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SPIVA Europe Scorecard: Measuring the Effectiveness of Passive Investing in Europe



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This article is sponsored by S&P Dow Jones Indices.

By Aye M. Soe, CFA
Senior Director, Index Research & Design

At the heart of the active versus passive management debate lies the theoretical underpinning that the average return of both actively and passively managed assets must equal the aggregate market, thereby making it a zero-sum game. Since the costs of active management typically exceed those of passive management, the average actively managed dollar will underperform the average passively managed dollar after accounting for costs (Sharpe 1991). Over the past few decades, this debate has inspired many passionate believers on both sides, exhibiting its staying power as one of the more hotly contested financial theories.

As a way to keep score of the ongoing debate, S&P Dow Jones Indices (S&P DJI) started publishing the S&P Indices Versus Active (SPIVA®) Scorecard for the U.S in 2002. The scorecard measures the performance of actively managed domestic equity funds across various market capitalizations and styles, as well as fixed income funds, relative to their respective benchmarks. Results can vary on a year-over-year basis due to market conditions, with indices losing out to active funds in one year but winning in a subsequent year. However, the scorecard shows that over a longer-term investment horizon, most active managers have a difficult time outperforming their respective benchmarks. The five-year performance figures show the consistent losing pattern across most equity and several fixed income categories. In addition, the report dispels myths surrounding “inefficient” markets such as small caps and the emerging markets equities, the two areas in which active investing is perceived to offer opportunities due to the mispricing of securities.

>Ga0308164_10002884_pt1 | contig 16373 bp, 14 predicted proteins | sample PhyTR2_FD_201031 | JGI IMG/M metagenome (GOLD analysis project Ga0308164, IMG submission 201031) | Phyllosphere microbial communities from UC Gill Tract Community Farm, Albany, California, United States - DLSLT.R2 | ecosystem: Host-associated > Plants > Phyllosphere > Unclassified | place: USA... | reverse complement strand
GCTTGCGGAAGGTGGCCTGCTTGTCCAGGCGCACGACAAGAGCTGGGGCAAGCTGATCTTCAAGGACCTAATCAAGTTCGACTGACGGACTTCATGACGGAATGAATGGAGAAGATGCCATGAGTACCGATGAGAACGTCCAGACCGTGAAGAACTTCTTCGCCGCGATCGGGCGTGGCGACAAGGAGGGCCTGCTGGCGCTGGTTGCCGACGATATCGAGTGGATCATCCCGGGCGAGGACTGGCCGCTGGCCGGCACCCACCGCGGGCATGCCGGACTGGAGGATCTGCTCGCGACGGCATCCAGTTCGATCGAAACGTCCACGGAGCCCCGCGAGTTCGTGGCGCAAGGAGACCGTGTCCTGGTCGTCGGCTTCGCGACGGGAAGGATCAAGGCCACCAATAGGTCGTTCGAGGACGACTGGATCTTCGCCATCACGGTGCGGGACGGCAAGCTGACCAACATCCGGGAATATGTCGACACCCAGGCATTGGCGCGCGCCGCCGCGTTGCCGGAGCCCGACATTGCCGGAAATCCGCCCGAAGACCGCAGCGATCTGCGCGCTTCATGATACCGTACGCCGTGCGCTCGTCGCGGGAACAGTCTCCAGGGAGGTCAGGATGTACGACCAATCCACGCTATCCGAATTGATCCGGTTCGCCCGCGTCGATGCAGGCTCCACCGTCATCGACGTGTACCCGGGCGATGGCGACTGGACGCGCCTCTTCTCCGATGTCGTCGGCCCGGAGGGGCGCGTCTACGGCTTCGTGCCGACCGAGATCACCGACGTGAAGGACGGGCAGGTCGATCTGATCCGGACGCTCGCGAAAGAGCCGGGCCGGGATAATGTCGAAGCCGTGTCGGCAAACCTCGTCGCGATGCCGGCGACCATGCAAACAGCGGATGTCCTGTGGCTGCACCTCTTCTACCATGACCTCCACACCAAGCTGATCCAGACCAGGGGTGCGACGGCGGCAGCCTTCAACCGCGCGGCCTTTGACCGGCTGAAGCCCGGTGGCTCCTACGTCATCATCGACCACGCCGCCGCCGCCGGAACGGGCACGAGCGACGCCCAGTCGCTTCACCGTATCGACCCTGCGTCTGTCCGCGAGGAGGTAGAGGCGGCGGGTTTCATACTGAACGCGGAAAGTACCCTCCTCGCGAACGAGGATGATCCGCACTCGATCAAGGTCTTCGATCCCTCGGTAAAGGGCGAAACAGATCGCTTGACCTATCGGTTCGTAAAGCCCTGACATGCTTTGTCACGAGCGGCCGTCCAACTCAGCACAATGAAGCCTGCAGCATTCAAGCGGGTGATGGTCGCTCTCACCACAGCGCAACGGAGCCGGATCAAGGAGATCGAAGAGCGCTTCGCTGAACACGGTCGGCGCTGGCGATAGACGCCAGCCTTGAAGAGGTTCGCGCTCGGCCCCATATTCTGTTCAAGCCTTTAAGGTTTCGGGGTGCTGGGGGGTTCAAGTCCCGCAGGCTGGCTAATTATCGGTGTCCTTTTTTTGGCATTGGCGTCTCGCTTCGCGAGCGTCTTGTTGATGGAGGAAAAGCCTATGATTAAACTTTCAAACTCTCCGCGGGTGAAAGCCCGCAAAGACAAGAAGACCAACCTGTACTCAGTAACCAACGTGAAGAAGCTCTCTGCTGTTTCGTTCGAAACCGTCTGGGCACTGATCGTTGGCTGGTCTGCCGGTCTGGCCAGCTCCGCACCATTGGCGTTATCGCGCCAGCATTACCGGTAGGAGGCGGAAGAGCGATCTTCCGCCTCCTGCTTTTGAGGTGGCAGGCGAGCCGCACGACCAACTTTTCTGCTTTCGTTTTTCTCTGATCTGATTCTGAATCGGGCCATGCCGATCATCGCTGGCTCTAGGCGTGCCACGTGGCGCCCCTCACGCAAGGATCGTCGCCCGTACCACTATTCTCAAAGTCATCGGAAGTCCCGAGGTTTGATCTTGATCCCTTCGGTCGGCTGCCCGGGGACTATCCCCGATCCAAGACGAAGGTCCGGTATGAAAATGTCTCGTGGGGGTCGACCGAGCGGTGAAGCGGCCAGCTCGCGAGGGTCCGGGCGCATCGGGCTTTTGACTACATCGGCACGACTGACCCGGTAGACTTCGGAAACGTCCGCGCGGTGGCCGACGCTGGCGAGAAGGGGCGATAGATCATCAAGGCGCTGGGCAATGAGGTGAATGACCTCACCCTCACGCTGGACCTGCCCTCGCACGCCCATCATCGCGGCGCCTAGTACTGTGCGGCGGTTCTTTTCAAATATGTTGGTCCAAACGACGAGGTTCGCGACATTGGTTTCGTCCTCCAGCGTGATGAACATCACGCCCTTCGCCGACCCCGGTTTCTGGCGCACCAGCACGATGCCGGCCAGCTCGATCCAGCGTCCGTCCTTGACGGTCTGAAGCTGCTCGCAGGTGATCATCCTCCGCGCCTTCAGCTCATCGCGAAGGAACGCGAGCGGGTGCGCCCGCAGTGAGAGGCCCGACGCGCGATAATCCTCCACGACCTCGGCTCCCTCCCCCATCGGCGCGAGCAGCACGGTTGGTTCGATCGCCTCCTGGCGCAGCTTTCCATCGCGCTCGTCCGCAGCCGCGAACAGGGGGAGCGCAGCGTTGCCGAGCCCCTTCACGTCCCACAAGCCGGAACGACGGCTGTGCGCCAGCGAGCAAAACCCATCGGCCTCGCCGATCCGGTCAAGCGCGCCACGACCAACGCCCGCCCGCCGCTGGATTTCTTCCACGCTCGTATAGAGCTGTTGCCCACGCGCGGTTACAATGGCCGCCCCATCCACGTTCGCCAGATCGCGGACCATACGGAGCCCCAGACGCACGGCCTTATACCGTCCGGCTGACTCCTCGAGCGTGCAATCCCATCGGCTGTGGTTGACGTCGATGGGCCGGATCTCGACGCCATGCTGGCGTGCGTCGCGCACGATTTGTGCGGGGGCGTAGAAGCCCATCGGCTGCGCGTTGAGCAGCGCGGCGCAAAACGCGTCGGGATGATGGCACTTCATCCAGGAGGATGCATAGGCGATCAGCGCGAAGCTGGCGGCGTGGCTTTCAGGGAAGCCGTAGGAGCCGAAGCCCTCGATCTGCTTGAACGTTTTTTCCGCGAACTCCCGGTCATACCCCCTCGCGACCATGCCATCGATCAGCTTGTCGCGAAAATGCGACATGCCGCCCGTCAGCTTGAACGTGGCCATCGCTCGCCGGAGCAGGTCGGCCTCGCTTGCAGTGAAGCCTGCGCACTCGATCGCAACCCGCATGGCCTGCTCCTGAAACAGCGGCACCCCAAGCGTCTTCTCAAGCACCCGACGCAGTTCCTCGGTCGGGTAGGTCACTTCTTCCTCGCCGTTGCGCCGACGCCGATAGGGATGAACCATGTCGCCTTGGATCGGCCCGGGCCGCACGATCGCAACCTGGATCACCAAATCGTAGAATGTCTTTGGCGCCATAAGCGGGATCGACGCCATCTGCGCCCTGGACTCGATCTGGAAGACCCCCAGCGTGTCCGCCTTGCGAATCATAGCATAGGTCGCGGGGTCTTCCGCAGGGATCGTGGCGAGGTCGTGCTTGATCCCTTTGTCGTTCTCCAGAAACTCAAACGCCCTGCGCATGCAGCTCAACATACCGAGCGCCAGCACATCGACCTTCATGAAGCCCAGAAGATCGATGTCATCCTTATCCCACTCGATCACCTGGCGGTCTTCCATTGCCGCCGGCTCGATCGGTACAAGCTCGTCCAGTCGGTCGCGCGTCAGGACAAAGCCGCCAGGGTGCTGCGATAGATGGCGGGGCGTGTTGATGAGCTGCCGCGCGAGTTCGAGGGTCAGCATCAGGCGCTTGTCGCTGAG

The summer of 2014 marks the inaugural launch of the SPIVA Europe Scorecard, which will be released semi-annually. The report measures the performance of actively managed European equity funds denominated in Euro and British pound sterling against their respective benchmarks over one-, three- and five-year horizons as of December 31, 2013. While the report will not end the debate on active versus passive investing in Europe, it aims to make a meaningful contribution by examining the effectiveness of passive investing in the various European market segments.

Similar to the U.S. scorecard, the European edition highlights that a bull market cycle does not guarantee outperformance of active funds. The year 2013 marked a remarkable rebound for the European equity markets, as measured by the 20.97% gain of the S&P Europe 350 Index. During the same period, the majority of the euro-denominated actively managed funds (60.69%) invested in European equities underperformed the benchmark. Similarly, over three quarters (78.92%) of the funds invested in Eurozone equities failed to keep pace with their respective benchmark. The longer-term five-year data does not favor actively managed funds investing in European and Eurozone equities either. More than 60% of European equity funds and nearly 79% of Eurozone equity funds denominated in Euro underperformed the benchmarks.

Unlike Euro-denominated performance figures, which show the effectiveness of indexing unequivocally across most categories, British pound-denominated active funds exhibit mixed results depending on the category. Over near-, mid- and long-term investment horizons, most U.K. and European equities funds have posted better returns than the benchmark, indicating that active management opportunities are present in the space.